GPUs Hardware Reviews

Flash of Superlatives: MSI GeForce RTX 2080 Ti Lightning Z Review | Retro

WITH the GeForce RTX 2080 Ti Lightning Z, MSI has once again made a real catch. This is because there is a significant increase compared to the GeForce RTX 2080 Ti Gaming X Trio, which has already been tested. Our detailed test...

WITH the GeForce RTX 2080 Ti Lightning Z, MSI has once again made a real catch. This is because there is a significant increase compared to the GeForce RTX 2080 Ti Gaming X Trio, which has already been tested. The card again relies on a Triplefan cooler (2x 9.5 cm and 1x 8.5 cm fan) as well as the mandatory RGB effects and additionally on an OLED display at the top. It is also equipped with the TU102, has 11 GB Of GDDR6 graphics memory and offers everything else we already know from the trio. And of course also a decent more.

The 1.8 kg card is a proud 33 cm long, measures from top slot panel to top edge graphic card case a whopping 13 cm and is 5.5 cm thick. In addition, there is another 0.5 cm for the carbon backplate. This is almost a real triple slot design, because the slot aperture also has a lot of over-width. This means that it can already encounter space problems if housings are too small. The cover is made of plastic with optical accents such as Carbon and gold light metal applications and the indispensable RGB lighting. The appropriate unboxing video can be found here:

At the top, the willing buyer will find a nice OLED display, which, like RGB lighting, can be controlled via the MSI software and is also able to display various status values in real time. The remaining details can be found in the following picture gallery and of course also in the description of board details and coolers including a long tear-down video. I don’t want to pre-empt this, but I also want to get the first-page-last-page readers to turn over.

MSI delivers the card with three external 8-pin ATX power supply connectors. The complete connection is mandatory and we will also see why. All previous Turing cards with the TP102 did not reach 380 Watt++ power consumption for the entire card even with OC and raising the predetermined power target, which could also be changed this time with a little effort. But more on that later. The screenshot of GPU-Z gives us a first impression:

Technical data and comparison maps

At the end of this introduction, the maps of the new generation and those of the old generation in direct tabular comparison:

  MSI GeForce
RTX 2080 Ti
Lightning Z
Nvidia GeForce
RTX 2080 Ti
Nvidia GeForce
RTX 1080 Ti
Nvidia GeForce
RTX 2080
Nvidia GeForce
RTX 1080
Chip Turing (TU102) Turing (TU102) Pascal (GP102) Turing (TU104) Pascal (GP104)
CUDA Cores
4352 4352 3584 2944 2560
Tensor-Cores 544 544 No 368 No
RT Cores 68 68 No 48 No
TMUs 272 272 224 184 160
Basic clock 1350 1350 MHz 1480 MHz 1515 MHz 1607 MHz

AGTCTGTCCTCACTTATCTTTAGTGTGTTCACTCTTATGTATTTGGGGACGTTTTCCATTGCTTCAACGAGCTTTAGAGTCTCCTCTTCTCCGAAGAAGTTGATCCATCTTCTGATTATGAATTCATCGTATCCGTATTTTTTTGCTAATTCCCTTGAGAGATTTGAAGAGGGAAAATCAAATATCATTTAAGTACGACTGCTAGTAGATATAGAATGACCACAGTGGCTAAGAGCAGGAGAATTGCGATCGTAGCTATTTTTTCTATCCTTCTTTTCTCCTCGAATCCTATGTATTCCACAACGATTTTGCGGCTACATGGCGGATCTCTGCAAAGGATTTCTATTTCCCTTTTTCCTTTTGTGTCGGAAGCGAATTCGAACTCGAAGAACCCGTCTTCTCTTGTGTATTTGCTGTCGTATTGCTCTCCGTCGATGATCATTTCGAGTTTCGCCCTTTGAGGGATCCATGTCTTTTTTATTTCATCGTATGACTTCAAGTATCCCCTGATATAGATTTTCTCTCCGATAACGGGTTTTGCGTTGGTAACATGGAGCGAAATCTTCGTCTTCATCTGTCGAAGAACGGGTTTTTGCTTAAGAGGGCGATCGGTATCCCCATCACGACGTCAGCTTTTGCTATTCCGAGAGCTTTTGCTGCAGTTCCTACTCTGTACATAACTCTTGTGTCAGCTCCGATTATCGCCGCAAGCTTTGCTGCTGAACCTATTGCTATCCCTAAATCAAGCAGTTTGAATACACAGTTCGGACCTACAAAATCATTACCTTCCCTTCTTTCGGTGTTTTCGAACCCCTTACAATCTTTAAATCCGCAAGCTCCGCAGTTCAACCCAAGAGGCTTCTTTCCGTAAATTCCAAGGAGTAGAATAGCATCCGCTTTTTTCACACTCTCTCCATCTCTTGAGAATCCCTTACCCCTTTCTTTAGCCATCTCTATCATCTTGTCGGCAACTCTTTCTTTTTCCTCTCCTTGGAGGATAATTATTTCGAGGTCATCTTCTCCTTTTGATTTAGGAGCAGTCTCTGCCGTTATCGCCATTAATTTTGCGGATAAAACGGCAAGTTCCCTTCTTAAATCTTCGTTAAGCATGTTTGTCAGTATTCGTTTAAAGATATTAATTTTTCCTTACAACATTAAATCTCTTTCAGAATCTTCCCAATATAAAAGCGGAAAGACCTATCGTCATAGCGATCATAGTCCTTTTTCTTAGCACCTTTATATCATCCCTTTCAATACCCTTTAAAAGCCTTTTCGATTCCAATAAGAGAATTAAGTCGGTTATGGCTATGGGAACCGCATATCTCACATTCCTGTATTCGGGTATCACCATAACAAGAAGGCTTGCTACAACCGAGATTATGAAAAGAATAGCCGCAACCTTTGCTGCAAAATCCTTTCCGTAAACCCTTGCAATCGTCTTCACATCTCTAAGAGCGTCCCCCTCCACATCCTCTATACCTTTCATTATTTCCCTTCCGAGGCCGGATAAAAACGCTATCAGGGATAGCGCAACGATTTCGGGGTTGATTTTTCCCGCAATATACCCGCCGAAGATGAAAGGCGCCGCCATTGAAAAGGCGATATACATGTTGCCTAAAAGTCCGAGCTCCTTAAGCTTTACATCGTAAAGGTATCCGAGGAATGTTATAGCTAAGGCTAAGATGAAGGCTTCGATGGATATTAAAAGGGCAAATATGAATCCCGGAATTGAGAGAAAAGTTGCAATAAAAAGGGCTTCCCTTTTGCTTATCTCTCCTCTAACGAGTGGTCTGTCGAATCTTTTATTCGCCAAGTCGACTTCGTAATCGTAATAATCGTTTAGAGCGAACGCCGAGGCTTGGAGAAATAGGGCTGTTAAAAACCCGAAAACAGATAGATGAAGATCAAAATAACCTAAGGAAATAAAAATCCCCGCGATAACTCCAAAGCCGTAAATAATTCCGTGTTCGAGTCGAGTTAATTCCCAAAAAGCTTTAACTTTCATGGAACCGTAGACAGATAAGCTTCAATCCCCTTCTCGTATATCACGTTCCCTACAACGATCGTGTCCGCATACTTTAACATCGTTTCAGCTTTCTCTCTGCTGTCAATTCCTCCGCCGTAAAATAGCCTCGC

Boost clock 1770 1635 MHz 1582 MHz 1800 MHz 1733 MHz
Interface 352-bit 352-bit 352-bit 256-bit 256-bitSiecherba
Memory bandwidth 616 GB/s 616 GB/s 484 GB/s 448 GB/s 320 GB/s
Rops 88 88 88 64 64
L2 cache 5.5MB 5.5MB 2.75MB 4MB 2MB
Tdp 380W 260W 250w 225W 180w
Transistors 18.6 billion 18.6 billion 12 billion 13.6 billion 7.2 billion
Chip size 754 mm2 754 mm2 471 mm2 545 mm2 314 mm2
Sli Yes (x8 NVLink, x2) Yes (x8 NVLink, x2) Yes (MIO) Yes (x8 NVLink) Yes (MIO)

Test system and measurement methods

We have already described the new test system and the methodology in detail in the basic article “How We Test Graphics Cards, as of February 2017″ and therefore refer to this detailed basis for simplicity. Description. So if you want to read everything again, you are welcome to do so. However, we have again improved CPU and cooling to largely exclude possible CPU bottlenecks for this fast card.

If you are interested, the summary in table form quickly provides a brief overview:

Test systems and measuring rooms
Intel Core i7-8700K x 5 GHz
MSI Z370 Gaming Pro Carbon AC
16GB KFA2 DDR4 4000 Hall of Fame
1x 1 TByte Toshiba OCZ RD400 (M.2, System SSD)
2x 960 GByte Toshiba OCZ TR150 (Storage, Images)
Be Quiet Dark Power Pro 11, 850-watt power supply
Alphacool Ice Block XPX
5x Be Quiet! Silent Wings 3 PWM (Closed Case Simulation)
Thermal Grizzly Kryonaut (for cooler change)
Lian Li PC-T70 with expansion kit and modifications
Modes: Open Benchtable, Closed Case
Monitor: Eizo EV3237-BK
Power consumption:
non-contact DC measurement on the PCIe slot (Riser-Card)
non-contact DC measurement on the external PCIe power supply
Direct voltage measurement on the respective feeders and on the power supply
2x Rohde & Schwarz HMO 3054, 500 MHz multi-channel oscillograph with memory function
4x Rohde & Schwarz HZO50, current togor adapter (1 mA to 30 A, 100 KHz, DC)
4x Rohde & Schwarz HZ355, touch divider (10:1, 500 MHz)
1x Rohde & Schwarz HMC 8012, digital multimeter with storage function
Optris PI640, infrared camera
PI Connect evaluation software with profiles
NTI Audio M2211 (with calibration file)
Steinberg UR12 (with phantom power for the microphones)
Creative X7, Smaart v.7
own low-reflection measuring room, 3.5 x 1.8 x 2.2 m (LxTxH)
Axial measurements, perpendicular to the center of the sound source(s), measuring distance 50 cm
Noise in dBA (Slow) as RTA measurement
Frequency spectrum as a graph
Operating system Windows 10 Pro (1803, all updates)

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About the author

Igor Wallossek

Editor-in-chief and name-giver of igor'sLAB as the content successor of Tom's Hardware Germany, whose license was returned in June 2019 in order to better meet the qualitative demands of web content and challenges of new media such as YouTube with its own channel.

Computer nerd since 1983, audio freak since 1979 and pretty much open to anything with a plug or battery for over 50 years.

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